NASA Applied Sciences Projects Improve Famine Predictions Worldwide

A September 2002 Normalized Difference Vegetation Index (NDVI) image that depicts vegetation density across Africa.Almost all of the 300 families in the southwest Afghanistan town of Sya Kamarak, a day's drive along broken roads from the nearest city, live off the land. When the rains failed in April and May 2008, farmers lost most of their wheat harvest -- an annual crop down sixty percent from previous years. Three families had already lost children to starvation; the drought threatened to take more.

The situation in Sya Kamarak is one of the reasons two new NASA projects are being developed that use satellite data and powerful computer models to help public health officials better anticipate famine and speed up the delivery of food supplies and humanitarian aid to populations in critical need. With the inception of these programs, NASA satellite images are now used to develop a sustainable technique for identifying drought conditions and agricultural failure long before harvest time.

Approximately 70 million people died of famine in the twentieth century, including an estimated 400,000 in Ethiopia in the 1980s. These large-scale famines shocked the world and pointed to the lack of timely information - prompting the creation of an early warning system for famine by the U.S. Agency for International Development (USAID) in 1985. The warning system has since evolved into a worldwide Famine Early Warning System Network (FEWS NET) that uses NASA data to classify food insecurity levels and alert authorities to predicted crises.

FEWS NET monitors food security in 20 African countries, Guatemala, Haiti and Afghanistan. NASA and its partners, including, the U.S. Geological Survey, the National Oceanic and Atmospheric Administration and the U.S. Department of Agriculture (USDA), provide accurate and timely data products into FEWS NET. NASA's data on long-term changes in rainfall, vegetation, reservoir height and other climate factors significantly enhance USAID's ability to accurately predict food shortages and disseminate these findings to a broad audience around the world in a timely manner.

The newly funded NASA projects use the latest computer models to better understand famine and the economic impacts of food crises. One of these efforts uses NASA's Land Information System, a land surface model that predicts terrestrial water and energy and is useful in weather, climate and agricultural forecasting. NASA is also inputting remotely sensed data into food price models to map the correlation between food insecurity and food costs.

"For the first time we can leverage satellite observations of crop production to create a more accurate price model that will help humanitarian aid organizations and other decision makers predict how much food will be available and how the cost of food will change as a result," said Molly Brown, a research scientist at NASA's Goddard Space Flight Center. "This is a unique opportunity for an economic model to take climate variables into account in a way that can aid populations large and small."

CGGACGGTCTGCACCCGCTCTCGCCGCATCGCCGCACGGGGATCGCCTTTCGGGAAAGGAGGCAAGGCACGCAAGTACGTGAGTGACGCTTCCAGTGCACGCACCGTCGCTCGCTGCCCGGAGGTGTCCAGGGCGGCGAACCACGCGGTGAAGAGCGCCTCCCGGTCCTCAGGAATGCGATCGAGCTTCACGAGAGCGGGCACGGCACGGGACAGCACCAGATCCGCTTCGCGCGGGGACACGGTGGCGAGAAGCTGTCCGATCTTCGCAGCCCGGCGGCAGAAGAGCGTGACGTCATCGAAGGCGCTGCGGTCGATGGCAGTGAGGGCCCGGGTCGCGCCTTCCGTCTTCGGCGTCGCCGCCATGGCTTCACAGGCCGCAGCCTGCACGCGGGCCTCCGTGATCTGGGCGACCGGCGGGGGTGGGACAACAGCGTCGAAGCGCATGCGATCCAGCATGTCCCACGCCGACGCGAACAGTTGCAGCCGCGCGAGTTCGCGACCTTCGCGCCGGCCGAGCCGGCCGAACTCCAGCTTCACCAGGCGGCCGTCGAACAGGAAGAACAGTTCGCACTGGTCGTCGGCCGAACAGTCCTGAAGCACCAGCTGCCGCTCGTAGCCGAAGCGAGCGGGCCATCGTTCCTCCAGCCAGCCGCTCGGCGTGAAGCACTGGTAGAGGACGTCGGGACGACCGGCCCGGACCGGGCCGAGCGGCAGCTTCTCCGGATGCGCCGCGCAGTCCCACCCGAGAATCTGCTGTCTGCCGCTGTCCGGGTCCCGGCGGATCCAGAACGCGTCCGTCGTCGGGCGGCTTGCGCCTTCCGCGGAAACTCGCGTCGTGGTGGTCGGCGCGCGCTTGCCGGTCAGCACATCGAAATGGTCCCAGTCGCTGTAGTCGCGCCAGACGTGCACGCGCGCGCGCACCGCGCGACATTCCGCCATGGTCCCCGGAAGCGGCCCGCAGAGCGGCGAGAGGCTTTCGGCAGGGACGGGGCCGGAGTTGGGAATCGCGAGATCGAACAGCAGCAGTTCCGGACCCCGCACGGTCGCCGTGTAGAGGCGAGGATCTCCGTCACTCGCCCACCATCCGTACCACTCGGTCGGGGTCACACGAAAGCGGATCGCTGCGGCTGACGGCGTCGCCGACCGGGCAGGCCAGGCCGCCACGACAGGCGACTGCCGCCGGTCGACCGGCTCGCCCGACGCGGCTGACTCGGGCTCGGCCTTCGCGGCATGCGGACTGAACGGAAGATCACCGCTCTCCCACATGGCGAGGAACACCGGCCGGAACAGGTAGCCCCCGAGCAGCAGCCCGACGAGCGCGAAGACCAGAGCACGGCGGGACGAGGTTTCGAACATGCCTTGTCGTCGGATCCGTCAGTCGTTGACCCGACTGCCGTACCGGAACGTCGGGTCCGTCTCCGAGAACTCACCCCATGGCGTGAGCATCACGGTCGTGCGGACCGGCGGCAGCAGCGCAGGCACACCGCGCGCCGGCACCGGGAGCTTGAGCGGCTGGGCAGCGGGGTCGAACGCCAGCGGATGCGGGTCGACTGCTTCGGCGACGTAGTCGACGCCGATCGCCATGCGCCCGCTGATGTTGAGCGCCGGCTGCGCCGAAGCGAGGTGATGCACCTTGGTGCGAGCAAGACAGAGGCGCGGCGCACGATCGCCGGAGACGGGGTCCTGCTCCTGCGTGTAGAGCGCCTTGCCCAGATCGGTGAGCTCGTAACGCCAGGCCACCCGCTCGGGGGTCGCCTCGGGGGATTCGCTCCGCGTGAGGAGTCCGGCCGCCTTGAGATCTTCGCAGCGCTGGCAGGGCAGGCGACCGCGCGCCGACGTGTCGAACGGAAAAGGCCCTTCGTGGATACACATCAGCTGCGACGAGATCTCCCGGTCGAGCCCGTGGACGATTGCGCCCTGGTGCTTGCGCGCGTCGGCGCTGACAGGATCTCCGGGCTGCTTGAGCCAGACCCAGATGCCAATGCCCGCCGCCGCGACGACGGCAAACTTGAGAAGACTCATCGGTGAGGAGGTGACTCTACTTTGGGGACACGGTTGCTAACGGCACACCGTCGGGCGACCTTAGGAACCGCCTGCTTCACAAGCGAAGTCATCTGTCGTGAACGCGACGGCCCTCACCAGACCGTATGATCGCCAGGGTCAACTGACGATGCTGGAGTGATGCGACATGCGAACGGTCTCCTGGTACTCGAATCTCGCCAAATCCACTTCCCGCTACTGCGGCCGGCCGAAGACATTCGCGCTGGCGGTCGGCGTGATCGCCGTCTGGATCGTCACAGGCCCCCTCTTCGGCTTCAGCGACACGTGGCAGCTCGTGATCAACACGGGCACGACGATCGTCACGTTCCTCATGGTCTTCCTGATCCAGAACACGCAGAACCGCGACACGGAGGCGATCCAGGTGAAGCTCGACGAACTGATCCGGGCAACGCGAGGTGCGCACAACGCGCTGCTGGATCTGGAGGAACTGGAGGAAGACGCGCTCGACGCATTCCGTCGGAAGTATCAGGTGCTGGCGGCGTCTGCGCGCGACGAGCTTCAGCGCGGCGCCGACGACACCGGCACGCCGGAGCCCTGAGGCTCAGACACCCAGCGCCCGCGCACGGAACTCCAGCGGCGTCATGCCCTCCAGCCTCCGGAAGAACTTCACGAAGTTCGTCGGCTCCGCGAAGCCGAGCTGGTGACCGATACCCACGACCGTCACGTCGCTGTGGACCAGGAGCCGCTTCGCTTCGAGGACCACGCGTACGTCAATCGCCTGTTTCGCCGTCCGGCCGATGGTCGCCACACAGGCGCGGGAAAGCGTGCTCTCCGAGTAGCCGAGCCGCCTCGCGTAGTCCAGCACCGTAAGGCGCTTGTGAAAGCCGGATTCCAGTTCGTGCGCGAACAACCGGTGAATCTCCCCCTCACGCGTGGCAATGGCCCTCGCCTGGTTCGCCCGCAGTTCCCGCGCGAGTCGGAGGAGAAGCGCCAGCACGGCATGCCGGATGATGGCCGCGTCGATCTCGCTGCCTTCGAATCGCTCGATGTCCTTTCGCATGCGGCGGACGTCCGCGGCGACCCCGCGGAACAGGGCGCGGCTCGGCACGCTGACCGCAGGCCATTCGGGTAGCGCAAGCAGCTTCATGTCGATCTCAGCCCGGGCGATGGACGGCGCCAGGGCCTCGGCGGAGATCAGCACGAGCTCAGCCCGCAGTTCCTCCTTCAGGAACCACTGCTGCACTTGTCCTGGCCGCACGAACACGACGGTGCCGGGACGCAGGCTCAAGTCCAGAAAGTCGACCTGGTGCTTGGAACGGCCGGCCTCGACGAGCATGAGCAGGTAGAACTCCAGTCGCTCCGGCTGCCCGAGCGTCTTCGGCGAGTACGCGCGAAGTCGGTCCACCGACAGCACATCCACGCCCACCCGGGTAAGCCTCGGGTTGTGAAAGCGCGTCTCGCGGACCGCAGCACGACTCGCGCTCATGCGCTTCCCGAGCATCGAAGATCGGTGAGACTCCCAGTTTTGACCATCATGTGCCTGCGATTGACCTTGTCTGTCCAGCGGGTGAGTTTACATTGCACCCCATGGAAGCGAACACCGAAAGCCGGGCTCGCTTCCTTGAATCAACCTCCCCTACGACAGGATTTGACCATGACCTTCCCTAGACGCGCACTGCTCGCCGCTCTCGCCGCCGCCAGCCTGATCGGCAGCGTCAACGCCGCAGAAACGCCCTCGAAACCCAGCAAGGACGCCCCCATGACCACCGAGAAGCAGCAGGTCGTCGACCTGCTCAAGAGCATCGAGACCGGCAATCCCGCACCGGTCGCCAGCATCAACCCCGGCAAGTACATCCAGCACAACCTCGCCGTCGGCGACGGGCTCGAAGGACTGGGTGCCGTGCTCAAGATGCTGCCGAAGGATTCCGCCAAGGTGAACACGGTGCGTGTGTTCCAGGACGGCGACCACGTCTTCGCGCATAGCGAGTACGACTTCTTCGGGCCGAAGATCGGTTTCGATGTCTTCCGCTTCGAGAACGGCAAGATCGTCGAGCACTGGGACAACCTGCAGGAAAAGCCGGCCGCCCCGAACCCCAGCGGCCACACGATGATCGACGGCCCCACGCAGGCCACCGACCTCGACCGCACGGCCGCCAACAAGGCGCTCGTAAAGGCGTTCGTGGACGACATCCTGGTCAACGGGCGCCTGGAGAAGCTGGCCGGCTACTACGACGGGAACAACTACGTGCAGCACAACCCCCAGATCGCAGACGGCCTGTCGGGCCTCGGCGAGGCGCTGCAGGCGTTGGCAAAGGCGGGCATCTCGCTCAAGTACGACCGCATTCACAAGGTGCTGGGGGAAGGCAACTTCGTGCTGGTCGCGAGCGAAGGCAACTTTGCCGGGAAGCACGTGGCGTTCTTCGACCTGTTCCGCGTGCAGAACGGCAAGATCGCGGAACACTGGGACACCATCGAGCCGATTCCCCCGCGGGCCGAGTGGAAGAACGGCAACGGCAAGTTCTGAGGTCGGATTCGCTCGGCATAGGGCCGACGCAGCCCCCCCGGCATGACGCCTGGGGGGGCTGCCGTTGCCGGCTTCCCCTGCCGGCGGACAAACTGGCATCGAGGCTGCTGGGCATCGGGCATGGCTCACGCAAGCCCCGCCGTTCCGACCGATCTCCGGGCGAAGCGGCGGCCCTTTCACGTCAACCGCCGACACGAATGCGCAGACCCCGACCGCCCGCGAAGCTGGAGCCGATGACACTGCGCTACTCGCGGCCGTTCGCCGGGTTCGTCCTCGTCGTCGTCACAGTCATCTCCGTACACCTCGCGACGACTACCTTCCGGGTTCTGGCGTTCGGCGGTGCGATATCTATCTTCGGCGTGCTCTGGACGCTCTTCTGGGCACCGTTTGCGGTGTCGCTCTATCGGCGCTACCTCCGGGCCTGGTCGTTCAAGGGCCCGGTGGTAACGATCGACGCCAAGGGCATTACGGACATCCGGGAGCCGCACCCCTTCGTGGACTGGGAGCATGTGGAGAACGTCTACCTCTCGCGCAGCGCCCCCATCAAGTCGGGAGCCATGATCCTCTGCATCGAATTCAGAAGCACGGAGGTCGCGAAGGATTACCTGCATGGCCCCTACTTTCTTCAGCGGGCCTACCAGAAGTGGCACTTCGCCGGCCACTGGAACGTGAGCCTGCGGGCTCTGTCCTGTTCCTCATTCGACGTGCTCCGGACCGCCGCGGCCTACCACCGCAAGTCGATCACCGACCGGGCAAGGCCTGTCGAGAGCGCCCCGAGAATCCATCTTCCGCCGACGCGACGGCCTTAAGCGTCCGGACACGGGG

One of the major issues encountered by humanitarian and local government officials is that it can sometimes take up to six months from the time that assistance is approved to the time it is delivered to those in need. This delay means that the budgetary decisions that precede humanitarian intervention must be made months before the actual onset of the famine. Earth observations can contribute to policy makers' understanding of hazards over years, seasons and months, giving them the ability to anticipate and plan for potential famines. John Haynes, program manager for the Applied Sciences Public Health Program, notes that integrating timely NASA data into FEWS NET is especially pertinent today, given that seemingly minute changes in climate conditions can affect an entire season of crops.

"Enhancing public health decision-making through remote sensing, as in the FEWS NET project, is particularly relevant due to the threat of global climate change," says Haynes, "Climate change may exacerbate food insecurity in the 21st Century from more frequent episodes of drought or flooding, depending on the region."

A 2008 MODIS image of winter snowpack (right) shows that snowpack was significantly lighter than in 2007 (left) owing to the prevailing dry weather pattern across Afghanistan.The international humanitarian aid community continues to benefit from NASA's Earth observations and modeling capabilities. The FEWS NET project demonstrates the linkages that can be made between Earth observations and the thousands of people facing food security challenges every year.

"We hope that decision makers will work together with scientists to apply our models, so that even a farmer on a small plot of land can better sustain his family during a drought," added Brown.

The town of Sya Kamarak, and many others around the world, may soon benefit from these NASA programs. In fact, at a 2009 USDA summit on food security, Robert Tetrault, satellite imagery archive manager with USDA said the following in regard to Sya Kamark, "The U.S. used [NASA satellite imagery] to develop a sustainable technique for identifying drought conditions and agricultural failure in Central Asia long before harvest time. They were able to assure adequate food and feed supplies, help farmers affected by the drought, and save lives."

Related Links:

> NASA's Applied Sciences Program
> FEWSNET: Famine Early Warning Systems Network

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